|Waymo begins robo-taxi tests in San Francisco |
Kyle Wiggers @Kyle_L_Wiggers February 17, 2021 9:00 AM
Waymo today announced that it has begun limited rider testing with employee volunteers in San Francisco to gather feedback and improve its robo-taxi technology. It’s the first expansion of the Alphabet subsidiary’s ride-hailing service beyond the Phoenix Metropolitan Area, where Waymo launched its first commercial driverless taxi service, Waymo One, in December 2018.
Some experts predict that the pandemic will hasten the adoption of autonomous vehicles for transportation and delivery. Self-driving cars, vans, and trucks promise to minimize the risk of spreading disease by limiting driver contact, which is perhaps why people across the globe trust the safety of autonomous vehicles more than they did three years ago, according to several surveys by Deloitte.
Waymo says its self-driving Chrysler Pacificas and Jaguar I-Pace electric SUVs have driven over 20 billion autonomous miles through computer simulations and 20 million autonomous miles on public roads in 25 cities. In 2020, Waymo ramped up testing in the San Francisco Bay Area in anticipation of future ride-hailing pilots. Waymo says it has optimized the Waymo Driver, its autonomous planning, perception, and navigation system, to handle the complexities of the Golden Gate City, aided by cameras that can spot jaywalkers. If the Driver pulls up to a bus by a crosswalk, it can reason that passengers may be getting off to cross the street. And if it’s driving on a street with road work, the Driver understands that traffic cones and signs are meant to guide it out of the usual lane.
Waymo employees in San Francisco will use the Waymo One app to hail rides, a spokesperson told VentureBeat via email. They’ll be prompted to specify pickup and drop-off points before being given an estimated time to arrival. As with a typical ride-hailing app, they’ll be able to rate the quality of rides using a five-star scale.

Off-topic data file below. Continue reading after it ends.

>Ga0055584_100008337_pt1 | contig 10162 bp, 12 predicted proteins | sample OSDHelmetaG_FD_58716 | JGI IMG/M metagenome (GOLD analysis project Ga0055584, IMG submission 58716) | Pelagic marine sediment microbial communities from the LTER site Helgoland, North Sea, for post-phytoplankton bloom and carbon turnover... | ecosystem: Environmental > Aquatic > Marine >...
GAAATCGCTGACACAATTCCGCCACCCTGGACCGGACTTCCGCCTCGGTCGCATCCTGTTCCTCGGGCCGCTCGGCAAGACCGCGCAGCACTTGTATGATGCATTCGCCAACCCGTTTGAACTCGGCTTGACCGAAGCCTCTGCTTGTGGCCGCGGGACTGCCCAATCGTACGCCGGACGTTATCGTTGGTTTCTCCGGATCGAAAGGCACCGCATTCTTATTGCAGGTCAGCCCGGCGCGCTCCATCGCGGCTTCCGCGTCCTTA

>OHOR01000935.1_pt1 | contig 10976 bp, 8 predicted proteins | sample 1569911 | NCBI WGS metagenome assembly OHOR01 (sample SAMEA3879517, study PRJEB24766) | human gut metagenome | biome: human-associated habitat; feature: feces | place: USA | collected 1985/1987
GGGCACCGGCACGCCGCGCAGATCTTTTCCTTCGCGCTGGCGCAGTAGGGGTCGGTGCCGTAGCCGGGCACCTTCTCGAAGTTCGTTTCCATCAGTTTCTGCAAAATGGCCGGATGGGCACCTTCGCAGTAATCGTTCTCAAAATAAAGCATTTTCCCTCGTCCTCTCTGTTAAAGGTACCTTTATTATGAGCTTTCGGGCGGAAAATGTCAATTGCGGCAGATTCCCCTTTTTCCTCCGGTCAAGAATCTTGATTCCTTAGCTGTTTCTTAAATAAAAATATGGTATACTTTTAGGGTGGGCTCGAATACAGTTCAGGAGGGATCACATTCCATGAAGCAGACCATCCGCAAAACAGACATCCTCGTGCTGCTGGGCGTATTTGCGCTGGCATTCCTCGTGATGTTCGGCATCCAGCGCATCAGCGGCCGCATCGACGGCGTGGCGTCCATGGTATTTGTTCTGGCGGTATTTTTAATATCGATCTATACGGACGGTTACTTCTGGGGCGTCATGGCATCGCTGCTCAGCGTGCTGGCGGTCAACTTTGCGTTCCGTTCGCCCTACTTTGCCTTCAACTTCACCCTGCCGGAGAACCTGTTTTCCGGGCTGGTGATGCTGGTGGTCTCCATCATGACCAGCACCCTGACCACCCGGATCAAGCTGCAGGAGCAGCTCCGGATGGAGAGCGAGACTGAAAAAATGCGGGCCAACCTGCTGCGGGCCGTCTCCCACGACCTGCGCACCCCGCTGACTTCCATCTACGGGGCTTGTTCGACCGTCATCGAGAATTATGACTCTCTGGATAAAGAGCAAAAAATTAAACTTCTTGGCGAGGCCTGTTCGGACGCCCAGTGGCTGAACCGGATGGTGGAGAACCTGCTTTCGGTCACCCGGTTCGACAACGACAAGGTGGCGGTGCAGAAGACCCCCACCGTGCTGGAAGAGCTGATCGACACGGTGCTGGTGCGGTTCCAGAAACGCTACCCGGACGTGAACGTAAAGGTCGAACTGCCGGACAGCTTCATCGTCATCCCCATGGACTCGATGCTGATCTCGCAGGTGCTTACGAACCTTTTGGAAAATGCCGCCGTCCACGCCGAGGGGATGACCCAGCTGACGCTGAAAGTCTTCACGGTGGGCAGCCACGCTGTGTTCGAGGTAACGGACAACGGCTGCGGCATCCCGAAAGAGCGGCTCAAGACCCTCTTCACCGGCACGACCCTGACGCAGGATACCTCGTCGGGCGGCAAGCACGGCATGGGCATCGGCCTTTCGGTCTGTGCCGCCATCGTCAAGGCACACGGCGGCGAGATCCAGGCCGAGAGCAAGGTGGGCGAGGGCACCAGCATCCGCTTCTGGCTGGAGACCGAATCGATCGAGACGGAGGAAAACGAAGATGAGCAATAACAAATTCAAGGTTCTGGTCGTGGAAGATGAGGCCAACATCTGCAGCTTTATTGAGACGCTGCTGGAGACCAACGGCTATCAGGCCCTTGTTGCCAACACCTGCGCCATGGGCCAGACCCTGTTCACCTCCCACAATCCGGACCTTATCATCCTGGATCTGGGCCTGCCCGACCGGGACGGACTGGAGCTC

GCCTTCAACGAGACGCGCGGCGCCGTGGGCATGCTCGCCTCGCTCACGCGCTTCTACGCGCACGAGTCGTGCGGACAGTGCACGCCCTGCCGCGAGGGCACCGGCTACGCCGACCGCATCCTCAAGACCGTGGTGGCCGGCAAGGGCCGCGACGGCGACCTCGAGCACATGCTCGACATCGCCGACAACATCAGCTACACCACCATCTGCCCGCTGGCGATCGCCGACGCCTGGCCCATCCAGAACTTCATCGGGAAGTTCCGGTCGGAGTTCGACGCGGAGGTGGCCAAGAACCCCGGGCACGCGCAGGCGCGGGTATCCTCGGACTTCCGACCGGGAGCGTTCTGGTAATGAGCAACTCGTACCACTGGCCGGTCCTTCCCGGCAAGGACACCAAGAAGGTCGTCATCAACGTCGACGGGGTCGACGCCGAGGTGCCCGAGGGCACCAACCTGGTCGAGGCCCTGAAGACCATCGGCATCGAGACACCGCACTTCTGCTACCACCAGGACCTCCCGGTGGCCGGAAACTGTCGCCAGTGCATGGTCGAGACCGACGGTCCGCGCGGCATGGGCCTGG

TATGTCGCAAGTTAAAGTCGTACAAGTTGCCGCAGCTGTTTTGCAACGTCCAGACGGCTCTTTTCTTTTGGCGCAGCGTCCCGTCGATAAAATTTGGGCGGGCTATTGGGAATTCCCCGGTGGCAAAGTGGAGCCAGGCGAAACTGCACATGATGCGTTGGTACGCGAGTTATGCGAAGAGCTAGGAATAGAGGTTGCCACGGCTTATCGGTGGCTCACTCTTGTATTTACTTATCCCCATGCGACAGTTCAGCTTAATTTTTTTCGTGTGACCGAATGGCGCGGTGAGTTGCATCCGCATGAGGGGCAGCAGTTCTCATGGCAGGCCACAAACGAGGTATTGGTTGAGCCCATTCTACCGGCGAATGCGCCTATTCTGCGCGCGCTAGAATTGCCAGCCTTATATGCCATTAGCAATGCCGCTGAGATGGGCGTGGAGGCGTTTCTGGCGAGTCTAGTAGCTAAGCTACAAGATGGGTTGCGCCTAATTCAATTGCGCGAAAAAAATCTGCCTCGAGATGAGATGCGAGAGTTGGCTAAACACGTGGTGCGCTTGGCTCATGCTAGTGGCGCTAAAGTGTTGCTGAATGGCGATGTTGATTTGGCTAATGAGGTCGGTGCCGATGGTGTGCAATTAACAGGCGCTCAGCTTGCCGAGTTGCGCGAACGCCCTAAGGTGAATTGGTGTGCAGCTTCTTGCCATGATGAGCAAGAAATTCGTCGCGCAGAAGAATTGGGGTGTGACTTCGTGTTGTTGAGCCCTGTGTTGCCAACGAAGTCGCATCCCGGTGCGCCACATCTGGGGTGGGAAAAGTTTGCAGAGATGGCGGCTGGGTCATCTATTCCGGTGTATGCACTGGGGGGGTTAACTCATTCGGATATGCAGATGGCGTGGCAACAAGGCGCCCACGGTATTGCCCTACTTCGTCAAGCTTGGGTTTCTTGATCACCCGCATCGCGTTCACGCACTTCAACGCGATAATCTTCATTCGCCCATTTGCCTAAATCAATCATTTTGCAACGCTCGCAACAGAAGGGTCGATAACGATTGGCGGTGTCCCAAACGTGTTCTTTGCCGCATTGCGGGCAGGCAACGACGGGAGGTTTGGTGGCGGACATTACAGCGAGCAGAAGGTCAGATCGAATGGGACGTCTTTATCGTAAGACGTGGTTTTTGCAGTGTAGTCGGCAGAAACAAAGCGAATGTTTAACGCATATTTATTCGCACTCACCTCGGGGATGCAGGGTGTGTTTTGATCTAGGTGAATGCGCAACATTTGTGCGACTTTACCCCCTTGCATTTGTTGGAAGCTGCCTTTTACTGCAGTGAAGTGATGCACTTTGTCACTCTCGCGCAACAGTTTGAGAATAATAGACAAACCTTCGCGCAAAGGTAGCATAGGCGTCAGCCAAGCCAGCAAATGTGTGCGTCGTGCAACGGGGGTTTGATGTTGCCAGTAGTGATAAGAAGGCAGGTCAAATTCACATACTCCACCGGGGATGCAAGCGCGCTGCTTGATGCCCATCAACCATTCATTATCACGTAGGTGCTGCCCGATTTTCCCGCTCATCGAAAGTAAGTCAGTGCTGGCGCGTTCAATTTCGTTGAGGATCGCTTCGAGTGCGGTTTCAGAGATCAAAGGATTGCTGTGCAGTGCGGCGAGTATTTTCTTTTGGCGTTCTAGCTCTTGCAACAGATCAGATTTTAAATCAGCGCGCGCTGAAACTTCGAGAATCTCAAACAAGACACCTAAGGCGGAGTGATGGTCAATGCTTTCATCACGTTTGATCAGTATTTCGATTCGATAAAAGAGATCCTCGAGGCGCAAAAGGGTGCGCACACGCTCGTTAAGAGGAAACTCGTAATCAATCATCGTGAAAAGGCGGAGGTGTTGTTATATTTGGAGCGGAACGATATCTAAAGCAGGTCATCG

As of 2019, Waymo had 153 cars and 268 safety drivers in California. The company declined to disclose the size of its current fleet in San Francisco, but Waymo said last summer that it deployed autonomous minivans to service in the Bay Area, initially to deliver packages for nonprofits following a pandemic-related halt in testing.
“We’re beginning with a limited number of cars and riders and will scale over time. These rides are being offered with a single-vehicle operator,” the spokesperson said. “The initial program starts this week and will last for several, but we plan to grow it over time. We don’t have any specific timelines to share about when (or where) we’ll be offering a public service. It’s worth bearing in mind this is for early product testing and continuous improvement, and there are many further steps we’d need to go through … before we could deploy a service to the public.”
Waymo is one of the few companies with a permit from the California Public Utilities Commission, a procedural step that’s part of the state’s Autonomous Vehicle Passenger Service pilot, which allows operators like Waymo to provide passenger service. This is separate from the California Department of Motor Vehicles (DMV) self-driving vehicles program, under which 66 companies — including Waymo — are permitted to test autonomous vehicles with safety drivers behind the wheel.